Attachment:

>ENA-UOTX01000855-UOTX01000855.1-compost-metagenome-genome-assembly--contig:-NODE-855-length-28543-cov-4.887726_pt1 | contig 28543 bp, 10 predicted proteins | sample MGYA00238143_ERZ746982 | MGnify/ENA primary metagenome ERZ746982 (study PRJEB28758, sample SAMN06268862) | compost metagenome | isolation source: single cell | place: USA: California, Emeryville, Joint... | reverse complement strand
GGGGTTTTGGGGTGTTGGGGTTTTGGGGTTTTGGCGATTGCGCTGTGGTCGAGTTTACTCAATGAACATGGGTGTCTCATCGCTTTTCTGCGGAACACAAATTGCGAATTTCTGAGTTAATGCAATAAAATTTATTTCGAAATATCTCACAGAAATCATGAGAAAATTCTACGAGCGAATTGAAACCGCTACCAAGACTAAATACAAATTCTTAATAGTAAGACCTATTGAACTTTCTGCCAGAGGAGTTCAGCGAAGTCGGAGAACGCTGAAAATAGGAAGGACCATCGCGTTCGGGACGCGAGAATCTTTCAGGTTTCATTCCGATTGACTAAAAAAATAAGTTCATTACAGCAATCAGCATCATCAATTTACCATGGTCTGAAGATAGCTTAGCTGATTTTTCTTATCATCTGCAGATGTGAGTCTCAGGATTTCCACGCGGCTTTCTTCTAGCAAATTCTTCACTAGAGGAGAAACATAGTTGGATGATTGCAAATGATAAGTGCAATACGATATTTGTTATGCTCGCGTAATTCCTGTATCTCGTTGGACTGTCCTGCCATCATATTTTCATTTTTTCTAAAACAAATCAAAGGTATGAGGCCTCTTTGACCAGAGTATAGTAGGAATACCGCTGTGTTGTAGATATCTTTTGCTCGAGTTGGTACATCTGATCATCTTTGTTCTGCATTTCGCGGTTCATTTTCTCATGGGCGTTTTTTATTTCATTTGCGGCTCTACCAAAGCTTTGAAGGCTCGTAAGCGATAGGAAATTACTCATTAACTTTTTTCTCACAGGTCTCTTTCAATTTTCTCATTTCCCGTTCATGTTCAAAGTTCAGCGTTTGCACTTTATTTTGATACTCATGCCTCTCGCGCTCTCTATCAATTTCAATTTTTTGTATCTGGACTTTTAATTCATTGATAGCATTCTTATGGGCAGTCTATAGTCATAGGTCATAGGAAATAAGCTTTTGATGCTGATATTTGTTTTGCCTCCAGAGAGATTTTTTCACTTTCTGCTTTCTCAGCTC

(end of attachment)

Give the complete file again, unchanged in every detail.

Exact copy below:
>ENA-UOTX01000855-UOTX01000855.1-compost-metagenome-genome-assembly--contig:-NODE-855-length-28543-cov-4.887726_pt1 | contig 28543 bp, 10 predicted proteins | sample MGYA00238143_ERZ746982 | MGnify/ENA primary metagenome ERZ746982 (study PRJEB28758, sample SAMN06268862) | compost metagenome | isolation source: single cell | place: USA: California, Emeryville, Joint... | reverse complement strand
GGGGTTTTGGGGTGTTGGGGTTTTGGGGTTTTGGCGATTGCGCTGTGGTCGAGTTTACTCAATGAACATGGGTGTCTCATCGCTTTTCTGCGGAACACAAATTGCGAATTTCTGAGTTAATGCAATAAAATTTATTTCGAAATATCTCACAGAAATCATGAGAAAATTCTACGAGCGAATTGAAACCGCTACCAAGACTAAATACAAATTCTTAATAGTAAGACCTATTGAACTTTCTGCCAGAGGAGTTCAGCGAAGTCGGAGAACGCTGAAAATAGGAAGGACCATCGCGTTCGGGACGCGAGAATCTTTCAGGTTTCATTCCGATTGACTAAAAAAATAAGTTCATTACAGCAATCAGCATCATCAATTTACCATGGTCTGAAGATAGCTTAGCTGATTTTTCTTATCATCTGCAGATGTGAGTCTCAGGATTTCCACGCGGCTTTCTTCTAGCAAATTCTTCACTAGAGGAGAAACATAGTTGGATGATTGCAAATGATAAGTGCAATACGATATTTGTTATGCTCGCGTAATTCCTGTATCTCGTTGGACTGTCCTGCCATCATATTTTCATTTTTTCTAAAACAAATCAAAGGTATGAGGCCTCTTTGACCAGAGTATAGTAGGAATACCGCTGTGTTGTAGATATCTTTTGCTCGAGTTGGTACATCTGATCATCTTTGTTCTGCATTTCGCGGTTCATTTTCTCATGGGCGTTTTTTATTTCATTTGCGGCTCTACCAAAGCTTTGAAGGCTCGTAAGCGATAGGAAATTACTCATTAACTTTTTTCTCACAGGTCTCTTTCAATTTTCTCATTTCCCGTTCATGTTCAAAGTTCAGCGTTTGCACTTTATTTTGATACTCATGCCTCTCGCGCTCTCTATCAATTTCAATTTTTTGTATCTGGACTTTTAATTCATTGATAGCATTCTTATGGGCAGTCTATAGTCATAGGTCATAGGAAATAAGCTTTTGATGCTGATATTTGTTTTGCCTCCAGAGAGATTTTTTCACTTTCTGCTTTCTCAGCTC